Weddings in South Africa

a number of different categories of marriage

  • Sarah
  • 16 September 2017
  • 35

Traditional South African wedding

Customary marriages are different from modern weddings in a number of ways. Here I’ll look at just some of the traditions.

Labola, or bride price, is negotiated in traditional weddings, with the bride’s family paying a dowry.

Karamu is a wedding meal after the wedding ceremony. This is usually a feast and can take place over a few days. Before the karamu begins, the oldest male present from the bride or groom’s family bless the couple.

In Kwa Zulu Natal the annual Reed Dance Festival sees Zulu virgins brought before the polygamist Zulu king and he chooses his next bride.

A traditional wedding will see couples exchange rings, but they will also tie the knot, which means the couple have their hands tied together by grass or cloth to symbolise their union.

At each African wedding, 12 symbols must be presented to represent the coming years of marriage. The items are salt, pepper, water, wheat, bitter herbs, wine, a holy book, honey, a broom, spoon, pot, spear and a shield.

In Ndebele weddings the groom’s mother will make a goat skin apron, known as a jocolo, that is worn by all the married women during the ceremony.

A Xhosa woman inserts a knife into the ground as she accepts the proposal of marriage. The couple stay apart during the day and during the ceremony the men sit on chairs and the women sit on the floor.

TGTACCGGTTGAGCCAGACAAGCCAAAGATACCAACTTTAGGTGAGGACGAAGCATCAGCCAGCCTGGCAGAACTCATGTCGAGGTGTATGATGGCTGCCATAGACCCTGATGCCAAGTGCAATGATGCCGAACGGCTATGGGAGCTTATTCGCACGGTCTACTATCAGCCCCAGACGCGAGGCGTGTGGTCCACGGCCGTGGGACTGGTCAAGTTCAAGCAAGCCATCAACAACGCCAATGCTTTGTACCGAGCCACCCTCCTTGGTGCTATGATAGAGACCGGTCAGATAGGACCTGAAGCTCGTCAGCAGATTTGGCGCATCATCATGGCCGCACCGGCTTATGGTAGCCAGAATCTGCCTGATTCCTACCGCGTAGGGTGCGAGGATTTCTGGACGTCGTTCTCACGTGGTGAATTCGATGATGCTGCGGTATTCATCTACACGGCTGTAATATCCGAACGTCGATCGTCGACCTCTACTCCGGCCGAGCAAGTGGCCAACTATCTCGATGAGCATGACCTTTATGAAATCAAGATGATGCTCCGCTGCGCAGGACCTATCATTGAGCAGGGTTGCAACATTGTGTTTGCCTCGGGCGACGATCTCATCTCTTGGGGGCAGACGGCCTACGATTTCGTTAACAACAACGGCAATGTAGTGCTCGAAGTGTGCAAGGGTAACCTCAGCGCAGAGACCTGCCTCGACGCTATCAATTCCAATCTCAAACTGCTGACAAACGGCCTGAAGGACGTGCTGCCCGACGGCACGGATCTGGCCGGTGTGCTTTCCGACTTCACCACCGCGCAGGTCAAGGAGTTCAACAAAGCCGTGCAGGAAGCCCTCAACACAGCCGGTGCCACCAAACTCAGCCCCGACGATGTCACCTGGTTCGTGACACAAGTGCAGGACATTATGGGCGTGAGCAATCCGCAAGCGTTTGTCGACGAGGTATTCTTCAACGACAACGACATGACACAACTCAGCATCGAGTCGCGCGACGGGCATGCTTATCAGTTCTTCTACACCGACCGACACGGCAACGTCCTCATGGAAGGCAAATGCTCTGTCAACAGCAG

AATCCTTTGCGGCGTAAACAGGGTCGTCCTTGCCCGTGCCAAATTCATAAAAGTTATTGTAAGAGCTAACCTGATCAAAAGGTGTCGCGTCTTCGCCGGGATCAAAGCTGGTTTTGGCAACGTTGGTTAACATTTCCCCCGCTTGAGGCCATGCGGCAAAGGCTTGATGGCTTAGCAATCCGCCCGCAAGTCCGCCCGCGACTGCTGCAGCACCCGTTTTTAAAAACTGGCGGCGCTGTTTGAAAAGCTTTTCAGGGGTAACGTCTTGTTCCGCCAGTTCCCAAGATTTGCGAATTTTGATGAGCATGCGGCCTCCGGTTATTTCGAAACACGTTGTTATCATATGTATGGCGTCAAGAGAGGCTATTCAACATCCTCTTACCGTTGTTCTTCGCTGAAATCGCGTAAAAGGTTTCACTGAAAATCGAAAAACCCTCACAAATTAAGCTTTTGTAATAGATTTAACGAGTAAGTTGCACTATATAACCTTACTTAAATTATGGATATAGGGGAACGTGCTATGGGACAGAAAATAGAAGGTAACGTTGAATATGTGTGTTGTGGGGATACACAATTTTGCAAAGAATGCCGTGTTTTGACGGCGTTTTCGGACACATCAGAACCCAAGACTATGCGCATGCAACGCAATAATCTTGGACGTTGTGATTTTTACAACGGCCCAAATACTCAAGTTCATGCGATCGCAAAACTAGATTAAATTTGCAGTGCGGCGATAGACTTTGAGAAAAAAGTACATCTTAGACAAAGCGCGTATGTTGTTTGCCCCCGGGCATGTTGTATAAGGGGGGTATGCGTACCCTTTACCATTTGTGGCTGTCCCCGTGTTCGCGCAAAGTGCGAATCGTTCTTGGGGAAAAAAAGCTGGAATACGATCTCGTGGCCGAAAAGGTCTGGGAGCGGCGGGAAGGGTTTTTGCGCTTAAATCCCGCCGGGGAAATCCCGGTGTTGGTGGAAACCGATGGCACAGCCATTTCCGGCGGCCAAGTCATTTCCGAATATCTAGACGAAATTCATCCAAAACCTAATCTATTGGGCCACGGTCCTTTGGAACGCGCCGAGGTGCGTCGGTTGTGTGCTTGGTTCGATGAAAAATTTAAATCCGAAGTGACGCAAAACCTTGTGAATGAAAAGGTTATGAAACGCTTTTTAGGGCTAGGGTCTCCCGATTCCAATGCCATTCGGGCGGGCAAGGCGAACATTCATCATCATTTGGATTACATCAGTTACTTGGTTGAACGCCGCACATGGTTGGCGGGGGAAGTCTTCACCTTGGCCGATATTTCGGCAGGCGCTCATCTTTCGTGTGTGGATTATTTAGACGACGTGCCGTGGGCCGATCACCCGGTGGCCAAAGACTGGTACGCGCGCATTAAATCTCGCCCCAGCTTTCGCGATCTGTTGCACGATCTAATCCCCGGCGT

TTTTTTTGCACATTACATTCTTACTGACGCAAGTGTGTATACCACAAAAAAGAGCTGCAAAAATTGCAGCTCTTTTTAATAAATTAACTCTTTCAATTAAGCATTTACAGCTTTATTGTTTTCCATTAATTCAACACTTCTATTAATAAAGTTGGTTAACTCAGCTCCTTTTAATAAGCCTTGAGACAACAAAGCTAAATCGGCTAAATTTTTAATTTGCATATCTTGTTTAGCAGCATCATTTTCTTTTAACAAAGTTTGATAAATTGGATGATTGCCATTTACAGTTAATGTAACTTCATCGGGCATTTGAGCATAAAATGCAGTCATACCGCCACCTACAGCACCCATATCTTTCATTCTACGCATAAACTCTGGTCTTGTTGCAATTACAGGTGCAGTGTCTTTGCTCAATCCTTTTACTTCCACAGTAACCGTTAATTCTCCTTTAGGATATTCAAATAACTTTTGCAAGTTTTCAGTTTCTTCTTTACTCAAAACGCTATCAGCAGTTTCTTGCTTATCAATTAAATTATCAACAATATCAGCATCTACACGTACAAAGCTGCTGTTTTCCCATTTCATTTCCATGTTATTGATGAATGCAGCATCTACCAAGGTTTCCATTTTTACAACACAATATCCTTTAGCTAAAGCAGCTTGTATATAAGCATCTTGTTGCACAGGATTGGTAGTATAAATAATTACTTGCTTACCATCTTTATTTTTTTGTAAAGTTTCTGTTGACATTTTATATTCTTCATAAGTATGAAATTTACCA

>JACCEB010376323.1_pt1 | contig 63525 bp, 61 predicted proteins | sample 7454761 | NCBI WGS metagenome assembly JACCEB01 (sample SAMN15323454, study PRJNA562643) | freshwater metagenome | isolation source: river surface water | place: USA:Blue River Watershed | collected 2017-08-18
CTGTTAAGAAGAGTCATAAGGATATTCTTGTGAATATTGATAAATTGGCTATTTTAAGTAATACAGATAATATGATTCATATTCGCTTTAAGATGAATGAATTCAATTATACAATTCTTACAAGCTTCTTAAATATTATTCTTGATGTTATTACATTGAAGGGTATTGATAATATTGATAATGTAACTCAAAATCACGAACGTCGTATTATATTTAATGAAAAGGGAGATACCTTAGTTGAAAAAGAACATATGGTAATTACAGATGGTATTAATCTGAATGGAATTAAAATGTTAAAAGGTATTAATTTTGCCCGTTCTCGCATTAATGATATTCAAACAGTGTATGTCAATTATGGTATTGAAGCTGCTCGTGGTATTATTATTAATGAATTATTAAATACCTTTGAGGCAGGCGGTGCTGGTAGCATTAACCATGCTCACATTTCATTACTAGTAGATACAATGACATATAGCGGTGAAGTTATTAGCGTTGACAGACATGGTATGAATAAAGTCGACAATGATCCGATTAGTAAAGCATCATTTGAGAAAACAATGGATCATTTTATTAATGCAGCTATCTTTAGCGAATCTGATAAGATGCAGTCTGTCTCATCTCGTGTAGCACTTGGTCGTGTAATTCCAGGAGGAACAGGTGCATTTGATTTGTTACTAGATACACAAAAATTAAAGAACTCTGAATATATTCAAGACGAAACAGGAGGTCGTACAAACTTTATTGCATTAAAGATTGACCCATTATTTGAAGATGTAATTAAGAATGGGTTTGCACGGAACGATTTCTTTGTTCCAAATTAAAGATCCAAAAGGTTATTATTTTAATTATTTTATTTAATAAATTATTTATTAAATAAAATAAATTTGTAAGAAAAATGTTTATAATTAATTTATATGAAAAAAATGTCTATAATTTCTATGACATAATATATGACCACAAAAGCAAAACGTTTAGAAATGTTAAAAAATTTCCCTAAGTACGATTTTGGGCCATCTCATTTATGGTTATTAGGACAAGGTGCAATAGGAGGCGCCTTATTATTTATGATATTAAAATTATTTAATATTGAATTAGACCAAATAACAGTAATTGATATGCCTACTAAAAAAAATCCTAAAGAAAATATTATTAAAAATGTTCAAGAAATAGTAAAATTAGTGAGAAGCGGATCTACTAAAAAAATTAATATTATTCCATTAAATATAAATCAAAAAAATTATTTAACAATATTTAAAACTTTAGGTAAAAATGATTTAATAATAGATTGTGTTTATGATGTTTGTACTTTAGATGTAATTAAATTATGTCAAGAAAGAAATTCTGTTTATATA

A Zulu bride will wear a headdress made from her mother’s hair and will change her outfit several times throughout the day to impress the grooms family. In the Zulu culture it is customary for the wedding party to go to the groom’s house after the ceremony to slaughter a cow and for the bride to place money inside the cows stomach to symbolise her joining her new family.

Modern-day wedding in South Africa

Modern weddings in South Africa are a fusion of cultural, ethnic, racial and religious traditions from across the world. In simple terms, planning a wedding in South Africa is relatively uncomplicated, even if you do not hold South African citizenship. The legal side is quite simple, just a few documents, a couple of witnesses, a venue and a marriage officer. The hard part is the details in the planning; choosing a venue, cake and flowers.

South Africa offers a vast and spectacular landscape of mountains and indigenous bush and stunning coastline. With historical sites, exquisite architecture, unspoiled nature and thriving cities, any couple will find a location that fits their dream. South Africans are warm and friendly accepting of a mix of religions and ethnicity, and will work so you have the perfect day.

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